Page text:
You need the basic iced tea materials: A kettle (or a pot and stove), a heat-proof pitcher (I got this Le Crueset one from Winners for 15 bucks!) and some tea bags.  I'm into the herbal berry teas byCelestial  Seasonings, but my absolute favorite is the Very Berry tea from Clipper Teas.  I just ran out when I was making this pitcher.  It turned out really nice too.  Not pictured it the sweetener you want to use.  I use honey most of the time.  You can use a wet or dry sweetener, it doesn't matter.  


4 tea bags, any kind
3 cups boiling water
2 tbsp sweetener (or more or less according to your own taste)
4-5 cups cold water
Ice to serve
Any garnishes that you want, I used limes and cherries


1) Boil your water in a kettle or on the stove. 

2) In your pitcher or another heatproof container, steep your tea bags in the water for 15-20 minutes.

3) After you have steeped the tea, you will have a concentrated tea base for your iced tea.  While the tea is still hot, add you sweetener, and stir well.  Make sure that your sweetener is melted, dissolved and incorporated into the base.  

4) Taste.  You want it to be sweeter than you want the finished tea to be because you will be dilouting the tea with water and ice.

5) Add cold water to the tea.  Start with 4 cups and keep increasing until you have the strength of tea desired.  I like pretty strong tea, so I don't add the full 5 cups.  

6) Stir well, and that's it!  Serve in glasses filled with ice and any garnish!  Sip and feel Southern!

We like to sit outside and read and talk while sipping iced tea.  Its a pretty Southern thing to do.  Can we take a minute to look at the cool lids I found for mason jars??!:

They are made by Ball, and they were super cheap.  I got 4 lids and 4 reusable plastic straws for 2 bucks!  They were great for keeping the bees and wasps away.  If you don't have the time to make your own, these are a great buy.  You can use them without the straws, that is my favorite part about these lids.  


Tuesday, 5 August 2014

Made: Kimono Cardigan

Whoa! Two posts in the same week?  This is a record for me.  Yay me!

ANYWAYS, I finally fell in love with this "kimono" cardigan trend.  (I do hate that its called a "Kimono" cardigan, seems a little appropriative to me, but I digress...)  I like the flowy, comfortable feeling of them.  But by the time I wanted to buy one, they were no where to be found!  This made me really sad.  But then I remembered that I was sort of crafty, so I thought I would make one myself!

It was pretty easy to make this jacket.  And the fabric I bought was only 3 bucks a metre!  So this cost me a total of 7 dollars to make.  And since these babies sell for almost 40 dollars, I got to make something and have a deal!  Which is awesome!  If you can sew a straight line, you can make on too.  For the easiest way to make one, choose a fabric that wont fray when you cut it for the easiest construction, then you won't have to hem any of the ends!  My fabric needed to be hemmed which was what took most of the time in making it.  Of course, I forgot to take pictures, so here is the basic run down of how I made this with my basic tutorial made in Skitch:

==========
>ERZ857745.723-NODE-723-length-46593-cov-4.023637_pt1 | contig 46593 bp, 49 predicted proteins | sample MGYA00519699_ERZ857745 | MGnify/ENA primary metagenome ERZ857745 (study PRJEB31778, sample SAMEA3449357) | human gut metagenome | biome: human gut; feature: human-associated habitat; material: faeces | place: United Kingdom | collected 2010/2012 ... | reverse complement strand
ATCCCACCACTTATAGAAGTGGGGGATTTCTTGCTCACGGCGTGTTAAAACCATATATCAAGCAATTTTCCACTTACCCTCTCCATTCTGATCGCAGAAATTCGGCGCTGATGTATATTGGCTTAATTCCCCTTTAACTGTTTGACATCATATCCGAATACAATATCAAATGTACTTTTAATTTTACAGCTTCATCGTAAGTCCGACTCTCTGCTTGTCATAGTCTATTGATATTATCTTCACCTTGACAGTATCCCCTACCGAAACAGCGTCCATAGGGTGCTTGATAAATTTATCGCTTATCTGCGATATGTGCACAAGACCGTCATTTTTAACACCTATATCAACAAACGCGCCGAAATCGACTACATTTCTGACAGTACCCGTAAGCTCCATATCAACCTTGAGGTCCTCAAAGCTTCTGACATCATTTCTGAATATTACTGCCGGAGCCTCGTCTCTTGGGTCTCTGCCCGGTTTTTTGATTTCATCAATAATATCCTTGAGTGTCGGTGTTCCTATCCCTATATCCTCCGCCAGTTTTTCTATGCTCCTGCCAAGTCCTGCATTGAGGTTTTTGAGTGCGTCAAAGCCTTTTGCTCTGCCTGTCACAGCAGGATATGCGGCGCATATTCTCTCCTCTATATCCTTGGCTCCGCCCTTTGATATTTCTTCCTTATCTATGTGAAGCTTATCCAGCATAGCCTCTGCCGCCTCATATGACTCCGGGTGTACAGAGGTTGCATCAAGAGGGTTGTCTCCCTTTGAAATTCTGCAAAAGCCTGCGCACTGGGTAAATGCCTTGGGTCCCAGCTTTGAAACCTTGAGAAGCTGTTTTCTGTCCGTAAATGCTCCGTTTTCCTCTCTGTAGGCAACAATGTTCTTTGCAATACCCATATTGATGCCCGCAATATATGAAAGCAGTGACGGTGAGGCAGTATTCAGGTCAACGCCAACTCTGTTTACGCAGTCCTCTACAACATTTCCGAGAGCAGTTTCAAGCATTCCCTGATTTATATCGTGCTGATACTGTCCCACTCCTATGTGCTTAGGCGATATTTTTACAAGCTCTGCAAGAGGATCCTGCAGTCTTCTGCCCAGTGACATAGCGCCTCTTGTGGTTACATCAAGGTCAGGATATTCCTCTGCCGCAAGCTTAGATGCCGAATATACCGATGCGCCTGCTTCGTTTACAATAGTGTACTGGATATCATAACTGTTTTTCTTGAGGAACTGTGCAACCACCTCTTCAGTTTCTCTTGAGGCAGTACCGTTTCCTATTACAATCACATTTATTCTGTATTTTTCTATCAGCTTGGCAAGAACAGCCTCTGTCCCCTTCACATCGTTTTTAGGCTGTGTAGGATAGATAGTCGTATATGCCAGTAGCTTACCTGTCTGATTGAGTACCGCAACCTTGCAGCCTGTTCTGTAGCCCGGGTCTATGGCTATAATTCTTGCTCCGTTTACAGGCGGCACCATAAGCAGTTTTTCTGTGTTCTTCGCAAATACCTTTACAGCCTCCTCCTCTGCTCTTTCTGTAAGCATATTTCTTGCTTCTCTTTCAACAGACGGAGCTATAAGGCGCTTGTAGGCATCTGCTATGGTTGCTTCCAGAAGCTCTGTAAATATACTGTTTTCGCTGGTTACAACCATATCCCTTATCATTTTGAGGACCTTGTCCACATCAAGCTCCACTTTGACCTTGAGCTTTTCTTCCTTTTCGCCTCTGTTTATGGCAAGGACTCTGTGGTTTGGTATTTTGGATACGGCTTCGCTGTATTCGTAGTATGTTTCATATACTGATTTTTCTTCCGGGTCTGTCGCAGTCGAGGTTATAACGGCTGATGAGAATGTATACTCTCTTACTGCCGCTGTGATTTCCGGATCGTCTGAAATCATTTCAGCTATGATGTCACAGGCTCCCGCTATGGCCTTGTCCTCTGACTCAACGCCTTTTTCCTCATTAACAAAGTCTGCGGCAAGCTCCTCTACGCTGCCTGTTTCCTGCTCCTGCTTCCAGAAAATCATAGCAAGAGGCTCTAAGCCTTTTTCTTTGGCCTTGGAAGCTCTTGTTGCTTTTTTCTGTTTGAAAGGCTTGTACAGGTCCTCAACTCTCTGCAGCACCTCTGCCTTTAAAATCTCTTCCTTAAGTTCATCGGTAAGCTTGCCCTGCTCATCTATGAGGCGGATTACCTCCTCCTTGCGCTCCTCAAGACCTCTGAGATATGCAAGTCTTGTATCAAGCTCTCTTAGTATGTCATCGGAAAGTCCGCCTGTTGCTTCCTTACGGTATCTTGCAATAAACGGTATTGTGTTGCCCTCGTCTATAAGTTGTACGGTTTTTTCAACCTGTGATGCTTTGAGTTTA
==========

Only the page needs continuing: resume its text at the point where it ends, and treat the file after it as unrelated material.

Not bad for 2 hours work.  It is a little warm though, so I will probably wear this more in the fall.  I'm thinking of making another one in silk/ cotton to wear now... But I'm not sure how much use I will get out of it.  Summer is almost over :-(

::Top to Bottom::
Kimono Cardigan- Made by me!
Necklace: Pyrrha from Pure Home Couture
T-shirt- Old Navy
Jeans- Torrid
Sandals- Birkenstocks

If you make one, I would like to see it!  Link it in the comments! 

Saturday, 2 August 2014

Bringing it back: The Lady Hankie

Summer is in full force now and it is getting humid y'all.  And with the heat and the humidity, comes sweat.  Didn't see that one coming did you?  Well, today I'm talking all about sweat.  I do it.  You do it. Your grandmother does it too.  We all sweat.  Its natural.  Being from a Southern (U.S.) family, I think its perfectly normal too be sweaty in the summer.  But the Northern people-- oh the North!  Here people do everything and anything to look like they are not sweating.  So weird.  Its hot, just be sweaty!  

When I was younger, all the adults I knew in the South always had a small towel or something with them on hot days.  It would be draped over their shoulder or in a pocket, but it was there.  My daddy still does this.  And I love it.  He is unapologically sweaty.  He always has his cloth to wipe his brow.  And I love that.  

In the summer, I had a habit of having a paper towel or something in my bag for if I got really sweaty.  I would clandestinely wipe my brow or upper lip when no one was looking.  I was a sweat apologist.  Keeping it secret.  Keeping it quiet.  But I'm older and wiser now; and somewhat sweatier.  So while I was with my friend Kate on an antiquing mission, I bought a bunch of vintage handkerchiefs.  I didn't know exactly why I bought them, but my heart had a plan.  

As we walked around the village of Waterford, I began to sweat.  Then I remembered that my Gramma had a hanky that she used to wipe her brow in her hot ass kitchen.  So I pulled out my hankie and right on the street mopped my sweaty brow.  

It felt glorious.

I can't reccomend it enough.  Get a pretty hankie.  Go outside.  And when you get sweaty, don't apologize.  Just pull out your beautiful cloth and pat yourself.  Free yourself from the cult of dryness that is unnatural.  Be proud.  Be sweaty.  And bring back the lady hankie!